Cucurbitaceae (Gourd Family)
Dipsacaceae (Teasel Family)
Euphorbiaceae (Spurge Family)
Fabaceae = Leguminosae (Pea or Bean Family)
Geraniaceae (Geranium Family)
Lamiaceae = Labiatae (Mint Family)
Lythraceae (Loosestrife Family)
Malvaceae (Mallow Family)
Onagraceae (Eveningprimrose Family)
Oxalidaceae (Woodsorrel Family)
Phytolaccaceae (Pokeweed Family)
Plantaginaceae (Plantain Family)
Polygonaceae (Smartweed Family)
Portulacaceae (Purslane Family)
Primulaceae (Primrose Family)
Ranunculaceae (Buttercup Family)
Rosaceae (Rose Family)
Rubiaceae (Madder Family)
Scrophulariaceae (Figwort Family)
Solanaceae (Nightshade Family)
Urticaceae (Nettle Family)
Violaceae (Violet Family)

Woody Plants
Anacardiaceae (Cashew Family)
Bignoniaceae (Trumpetcreeper Family)
Caprlfoliaceae (Honeysuckle Family)
Celastraceae (Stafftree Family)
Liliaceae (Lily Family)
Ranunculaceae (Buttercup Family)
Rosaceae (Rose Family)
Simaroubaceae (Quassia Family)
Solanaceae (Nightshade Family)
Vitaceae (Grape Family)

Hardwood Seedlings

Comparison Tables

Glossary Bibliography Index About the Authors

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Customer Reviews

Average Rating 4
( 6 )
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Sort by: Showing all of 6 Customer Reviews
  • Posted June 29, 2009

    more from this reviewer

    Excellent book to identify weeds

    If you have weeds that you're trying to identify then this is the book for you. It doesn't tell you how to get rid of them but knowing what they are is half the battle.

    2 out of 2 people found this review helpful.

    Was this review helpful? Yes  No   Report this review
  • Anonymous

    Posted February 17, 2009

    Comprehensive and Informative Identification with Color Photos

    This is an excellent plant identification book on "weeds," and at least one can see what pretty flowers, berries and interesting attributes "weeds" can have. May this book have a positive impact on the environmental ecosystem such as by helping "weeds" to be accepted as good plants to have also in the ecosystem. Eventually, maybe these plant identification books would be upgraded to include the weeds' contribution(s) to the ecosystem such as pollinators or visitors to the "weeds"--i.e., Milkweed's importance to the Monarch butterfly, etc. <BR/>Another excellent plant field guide is "Wildflowers in the Field and Forest: A Field Guide to the United States" by Steven Clemants and Carol Gracie (Oxford Universiy Press, 2006, Glassberg Publications) that B&N carries.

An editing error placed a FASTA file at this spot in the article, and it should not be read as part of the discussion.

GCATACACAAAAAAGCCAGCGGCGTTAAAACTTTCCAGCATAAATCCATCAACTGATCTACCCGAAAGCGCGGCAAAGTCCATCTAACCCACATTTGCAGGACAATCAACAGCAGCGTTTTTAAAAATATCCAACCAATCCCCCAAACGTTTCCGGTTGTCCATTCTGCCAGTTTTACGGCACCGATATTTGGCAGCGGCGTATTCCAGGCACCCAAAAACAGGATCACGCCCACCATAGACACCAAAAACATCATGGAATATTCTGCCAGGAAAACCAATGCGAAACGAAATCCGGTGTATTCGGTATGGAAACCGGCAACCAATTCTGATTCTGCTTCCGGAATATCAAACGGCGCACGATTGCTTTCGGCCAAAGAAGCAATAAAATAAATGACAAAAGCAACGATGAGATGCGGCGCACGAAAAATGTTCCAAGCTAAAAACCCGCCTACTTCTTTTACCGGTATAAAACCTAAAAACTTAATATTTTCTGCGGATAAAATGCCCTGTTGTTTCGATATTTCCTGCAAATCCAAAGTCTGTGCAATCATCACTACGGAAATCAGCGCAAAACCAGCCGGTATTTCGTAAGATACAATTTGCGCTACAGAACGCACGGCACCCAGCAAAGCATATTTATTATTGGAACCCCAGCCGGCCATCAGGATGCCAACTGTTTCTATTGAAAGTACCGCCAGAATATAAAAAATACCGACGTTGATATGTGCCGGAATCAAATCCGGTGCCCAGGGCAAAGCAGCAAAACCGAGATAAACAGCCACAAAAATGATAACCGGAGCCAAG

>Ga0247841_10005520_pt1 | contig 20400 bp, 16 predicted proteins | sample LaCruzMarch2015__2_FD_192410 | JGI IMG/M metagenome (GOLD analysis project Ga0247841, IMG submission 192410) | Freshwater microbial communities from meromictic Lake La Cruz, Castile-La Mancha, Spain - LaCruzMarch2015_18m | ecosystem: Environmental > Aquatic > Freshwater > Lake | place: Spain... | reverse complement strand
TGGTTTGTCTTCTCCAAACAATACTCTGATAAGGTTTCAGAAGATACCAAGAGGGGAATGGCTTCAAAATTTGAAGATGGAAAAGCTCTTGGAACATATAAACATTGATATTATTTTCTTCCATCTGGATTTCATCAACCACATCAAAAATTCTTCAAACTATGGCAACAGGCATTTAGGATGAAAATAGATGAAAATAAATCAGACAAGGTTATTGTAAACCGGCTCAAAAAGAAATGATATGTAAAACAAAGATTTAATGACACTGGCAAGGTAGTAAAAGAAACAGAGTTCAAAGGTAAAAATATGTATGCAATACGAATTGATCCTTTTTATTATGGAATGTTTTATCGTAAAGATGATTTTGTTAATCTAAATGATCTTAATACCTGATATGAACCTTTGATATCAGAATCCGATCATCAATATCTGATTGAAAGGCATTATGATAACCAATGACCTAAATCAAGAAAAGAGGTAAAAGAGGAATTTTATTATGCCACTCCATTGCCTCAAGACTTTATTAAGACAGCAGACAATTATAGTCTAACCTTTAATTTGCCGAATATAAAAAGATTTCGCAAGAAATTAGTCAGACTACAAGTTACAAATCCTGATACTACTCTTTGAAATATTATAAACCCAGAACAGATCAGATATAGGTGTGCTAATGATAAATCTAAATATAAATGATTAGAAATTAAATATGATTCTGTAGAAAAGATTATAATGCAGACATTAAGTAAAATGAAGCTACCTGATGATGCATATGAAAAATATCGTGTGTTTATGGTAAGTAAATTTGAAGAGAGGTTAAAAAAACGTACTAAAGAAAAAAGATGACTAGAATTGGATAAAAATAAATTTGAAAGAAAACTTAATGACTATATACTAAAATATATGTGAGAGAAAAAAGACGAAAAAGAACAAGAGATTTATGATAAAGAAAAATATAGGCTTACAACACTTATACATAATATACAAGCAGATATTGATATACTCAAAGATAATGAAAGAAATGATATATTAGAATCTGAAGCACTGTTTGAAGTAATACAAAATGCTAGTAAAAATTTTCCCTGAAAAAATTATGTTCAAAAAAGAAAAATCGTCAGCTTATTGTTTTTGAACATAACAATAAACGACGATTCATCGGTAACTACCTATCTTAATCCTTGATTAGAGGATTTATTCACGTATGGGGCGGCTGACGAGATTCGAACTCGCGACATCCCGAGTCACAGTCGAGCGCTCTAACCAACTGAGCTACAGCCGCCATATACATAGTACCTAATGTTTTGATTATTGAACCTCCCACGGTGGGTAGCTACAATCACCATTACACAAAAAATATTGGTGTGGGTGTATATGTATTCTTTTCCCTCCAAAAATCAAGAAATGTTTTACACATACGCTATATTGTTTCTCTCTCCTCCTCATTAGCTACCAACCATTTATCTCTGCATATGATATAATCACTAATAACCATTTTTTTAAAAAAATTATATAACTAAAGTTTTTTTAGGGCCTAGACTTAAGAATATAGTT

2 out of 2 people found this review helpful.

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  • Anonymous

    Posted January 10, 2008

    A reviewer

    I love this book. It is thorough, well organized, easy to read, well illustrated and I use it repeatedly throughout the year to help me distinguish between weeds and potentially desirable seedlings in my lawn and garden. The author has selected photos depicting the plants throughout their life span and in a typical setting. Next edition should include garlic mustard! I am a master gardener and I highly recommend it to anyone hoping to take some of the mystery out of lawn and garden management and for any hiker or nature lover who wants to understand more about the 'weeds' in their midst.

    2 out of 2 people found this review helpful.

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  • Anonymous

    Posted October 28, 2009

    Good reference

    This is a very good reference book for the Northeast. It is easy to use and pretty complete.

    1 out of 1 people found this review helpful.

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  • Anonymous

    Posted November 27, 2009

    No text was provided for this review.

  • Anonymous

    Posted December 5, 2009